I noticed an article in the Press today suggesting that the authorities were now considering creating a ‘bad bank’ (we already have more than one, but I know what they mean), into which could be placed up to £260 billion in toxic debts from the banks. The
expectation is that this would free the banks to lend more by replacing those debts with cash in their coffers.
I still think that we are looking exclusively at this from the wrong end. Yes, we need to address the state of the banks, but an equally (if not bigger) problem is the plight of the indebted, and I see nothing much being done in that direction.
£260 billion of toxic debt sounds pretty big to me, and, assuming that it still has to be repaid by those owing it, that presumably represents loads of people and companies that are not capable of borrowing any more money – indeed, if the loans are ‘toxic’,
the debtors are not even able to service what they already owe.
This being so, who are all these mythical people that would be available to borrow the large amount of money suddenly sitting in the bank vaults? You can discount the (presumably numerous) clientele above. Many of those not in this position presumably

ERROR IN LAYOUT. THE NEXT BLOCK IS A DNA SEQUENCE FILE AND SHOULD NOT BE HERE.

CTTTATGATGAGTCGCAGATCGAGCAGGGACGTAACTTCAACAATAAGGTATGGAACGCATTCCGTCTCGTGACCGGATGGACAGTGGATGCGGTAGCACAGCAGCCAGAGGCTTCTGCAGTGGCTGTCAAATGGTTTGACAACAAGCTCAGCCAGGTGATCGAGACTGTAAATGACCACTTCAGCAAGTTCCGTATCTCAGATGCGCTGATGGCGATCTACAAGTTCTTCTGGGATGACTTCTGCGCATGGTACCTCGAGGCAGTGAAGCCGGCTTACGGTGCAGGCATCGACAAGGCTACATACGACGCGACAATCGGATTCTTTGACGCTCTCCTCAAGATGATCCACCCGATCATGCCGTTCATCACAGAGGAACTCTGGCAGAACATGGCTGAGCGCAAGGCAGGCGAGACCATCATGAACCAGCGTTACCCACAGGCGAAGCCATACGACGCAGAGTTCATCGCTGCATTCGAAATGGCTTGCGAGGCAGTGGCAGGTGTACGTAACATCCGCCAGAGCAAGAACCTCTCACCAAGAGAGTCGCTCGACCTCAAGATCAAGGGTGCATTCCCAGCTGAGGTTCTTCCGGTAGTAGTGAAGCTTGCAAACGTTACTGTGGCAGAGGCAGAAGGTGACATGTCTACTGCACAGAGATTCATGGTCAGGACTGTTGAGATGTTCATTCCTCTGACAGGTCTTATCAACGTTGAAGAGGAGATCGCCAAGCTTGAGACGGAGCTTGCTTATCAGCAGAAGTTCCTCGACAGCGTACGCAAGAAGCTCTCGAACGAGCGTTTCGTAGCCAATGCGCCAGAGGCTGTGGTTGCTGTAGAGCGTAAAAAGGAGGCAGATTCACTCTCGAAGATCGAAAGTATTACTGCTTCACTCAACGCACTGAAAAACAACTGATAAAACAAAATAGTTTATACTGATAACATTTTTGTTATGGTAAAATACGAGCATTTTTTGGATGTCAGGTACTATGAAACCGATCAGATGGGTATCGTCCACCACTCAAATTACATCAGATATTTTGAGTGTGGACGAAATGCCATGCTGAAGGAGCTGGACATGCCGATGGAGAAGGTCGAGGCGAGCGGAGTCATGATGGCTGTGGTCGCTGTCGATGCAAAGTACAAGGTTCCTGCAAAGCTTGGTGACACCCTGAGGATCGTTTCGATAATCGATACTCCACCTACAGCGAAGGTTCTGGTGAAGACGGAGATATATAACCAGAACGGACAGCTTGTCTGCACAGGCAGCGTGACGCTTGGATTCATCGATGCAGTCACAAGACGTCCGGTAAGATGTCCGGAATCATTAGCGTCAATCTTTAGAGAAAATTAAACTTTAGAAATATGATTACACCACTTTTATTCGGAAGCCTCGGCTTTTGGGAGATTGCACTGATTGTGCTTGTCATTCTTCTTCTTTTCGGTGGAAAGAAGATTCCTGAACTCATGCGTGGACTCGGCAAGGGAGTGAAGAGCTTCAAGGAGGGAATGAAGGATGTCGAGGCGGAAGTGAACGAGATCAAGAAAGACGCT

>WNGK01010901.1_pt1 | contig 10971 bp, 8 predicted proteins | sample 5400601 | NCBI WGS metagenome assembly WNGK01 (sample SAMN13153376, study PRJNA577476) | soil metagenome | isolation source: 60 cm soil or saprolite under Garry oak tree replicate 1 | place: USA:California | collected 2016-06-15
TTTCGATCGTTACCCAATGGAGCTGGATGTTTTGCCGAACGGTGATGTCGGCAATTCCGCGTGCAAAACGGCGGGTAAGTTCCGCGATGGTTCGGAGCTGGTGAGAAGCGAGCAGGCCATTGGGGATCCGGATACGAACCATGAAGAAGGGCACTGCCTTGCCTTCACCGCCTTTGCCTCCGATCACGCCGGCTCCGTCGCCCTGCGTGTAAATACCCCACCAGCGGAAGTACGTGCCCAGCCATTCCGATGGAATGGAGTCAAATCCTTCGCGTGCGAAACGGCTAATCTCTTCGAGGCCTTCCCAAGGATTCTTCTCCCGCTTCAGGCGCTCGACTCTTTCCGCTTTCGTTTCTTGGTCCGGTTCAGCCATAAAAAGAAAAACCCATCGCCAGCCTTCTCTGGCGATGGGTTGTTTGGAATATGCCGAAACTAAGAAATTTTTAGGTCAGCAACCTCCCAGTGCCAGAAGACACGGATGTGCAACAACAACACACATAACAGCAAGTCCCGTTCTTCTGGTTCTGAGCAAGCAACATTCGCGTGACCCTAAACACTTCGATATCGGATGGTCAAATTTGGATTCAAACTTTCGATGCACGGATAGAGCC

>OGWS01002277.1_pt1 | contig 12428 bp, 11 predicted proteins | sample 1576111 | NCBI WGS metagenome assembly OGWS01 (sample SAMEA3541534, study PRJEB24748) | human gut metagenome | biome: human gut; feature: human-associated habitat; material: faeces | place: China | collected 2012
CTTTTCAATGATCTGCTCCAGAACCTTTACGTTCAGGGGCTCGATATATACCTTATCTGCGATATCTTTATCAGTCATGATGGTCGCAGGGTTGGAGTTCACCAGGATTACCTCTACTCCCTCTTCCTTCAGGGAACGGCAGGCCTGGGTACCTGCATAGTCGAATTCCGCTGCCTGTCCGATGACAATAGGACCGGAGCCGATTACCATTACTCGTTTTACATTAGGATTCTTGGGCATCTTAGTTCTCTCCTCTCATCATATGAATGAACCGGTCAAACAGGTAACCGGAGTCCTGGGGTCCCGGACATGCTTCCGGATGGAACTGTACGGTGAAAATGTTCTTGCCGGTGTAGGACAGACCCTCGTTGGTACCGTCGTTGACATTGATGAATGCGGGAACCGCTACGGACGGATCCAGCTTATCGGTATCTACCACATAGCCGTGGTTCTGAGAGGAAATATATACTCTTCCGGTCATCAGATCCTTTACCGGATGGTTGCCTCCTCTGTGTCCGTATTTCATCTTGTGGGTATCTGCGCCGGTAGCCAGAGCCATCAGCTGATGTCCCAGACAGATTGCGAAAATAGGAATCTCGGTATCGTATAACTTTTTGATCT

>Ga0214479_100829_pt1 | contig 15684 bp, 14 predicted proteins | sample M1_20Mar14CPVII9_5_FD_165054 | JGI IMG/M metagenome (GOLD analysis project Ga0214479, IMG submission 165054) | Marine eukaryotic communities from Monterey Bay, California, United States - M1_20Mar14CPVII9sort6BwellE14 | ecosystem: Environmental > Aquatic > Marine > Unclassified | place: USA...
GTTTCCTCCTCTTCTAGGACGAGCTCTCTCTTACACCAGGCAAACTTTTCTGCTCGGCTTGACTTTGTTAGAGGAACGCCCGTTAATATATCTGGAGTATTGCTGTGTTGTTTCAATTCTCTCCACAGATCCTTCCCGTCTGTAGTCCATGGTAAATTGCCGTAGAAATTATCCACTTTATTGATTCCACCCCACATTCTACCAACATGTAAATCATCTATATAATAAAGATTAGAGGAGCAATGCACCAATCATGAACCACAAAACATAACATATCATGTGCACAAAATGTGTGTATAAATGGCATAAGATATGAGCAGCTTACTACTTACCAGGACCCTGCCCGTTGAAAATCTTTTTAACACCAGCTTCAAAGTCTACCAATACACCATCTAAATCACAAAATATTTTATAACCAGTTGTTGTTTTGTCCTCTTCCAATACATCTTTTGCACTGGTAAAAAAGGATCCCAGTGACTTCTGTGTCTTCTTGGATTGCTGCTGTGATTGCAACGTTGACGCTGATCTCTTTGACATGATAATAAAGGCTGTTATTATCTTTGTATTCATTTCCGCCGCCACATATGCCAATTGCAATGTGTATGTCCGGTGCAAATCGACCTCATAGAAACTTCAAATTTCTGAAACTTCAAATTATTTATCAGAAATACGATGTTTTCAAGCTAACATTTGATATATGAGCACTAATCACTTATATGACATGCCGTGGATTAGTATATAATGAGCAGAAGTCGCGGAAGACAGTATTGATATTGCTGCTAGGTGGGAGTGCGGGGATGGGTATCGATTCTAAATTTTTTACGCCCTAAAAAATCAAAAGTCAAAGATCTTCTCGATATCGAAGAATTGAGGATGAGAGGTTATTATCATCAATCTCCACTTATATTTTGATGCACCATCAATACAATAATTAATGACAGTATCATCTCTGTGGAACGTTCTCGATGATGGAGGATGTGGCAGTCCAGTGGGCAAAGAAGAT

don’t want to borrow, either because a) they are already in debt and don’t want to incur still more or b) they wouldn’t normally be seen dead borrowing; still less so in this climate.
So, who is left? If I'm right, this course of action won't be that much of a cure.
Would the Authorities take these loans without recourse to the bank from whom they purchased them? If not, surely the bank is still liable and therefore how does this help them? If so, does the taxpayer really want to take on all that risk? What sort
of discount to face value would they buy at? If a deep discount, then presumably banks would see their capital significantly reduced as they crystallise their losses, which wouldn’t help. If not, then the taxpayer is taking a massive gamble.
Who would the bad bank employ to collect these toxic loans? What would that do to the collections departments in the banks (and therefore what knock-on for managing their remaining loans)?
How does transferring this debt into another entity help the many owing this money and struggling to service it? If we don't help them get straight, how do we ever expect the economy to recover?
It still seems to me that those in charge are not thinking enough at the micro level – what is happening at the coal face. The real issue to address is that too many people are too indebted and need to get those monkeys off their backs. I notice that a
few commentators in the press are becoming more vocal about this now. Hopefully those in charge will get the message soon and start tackling the problem from that end.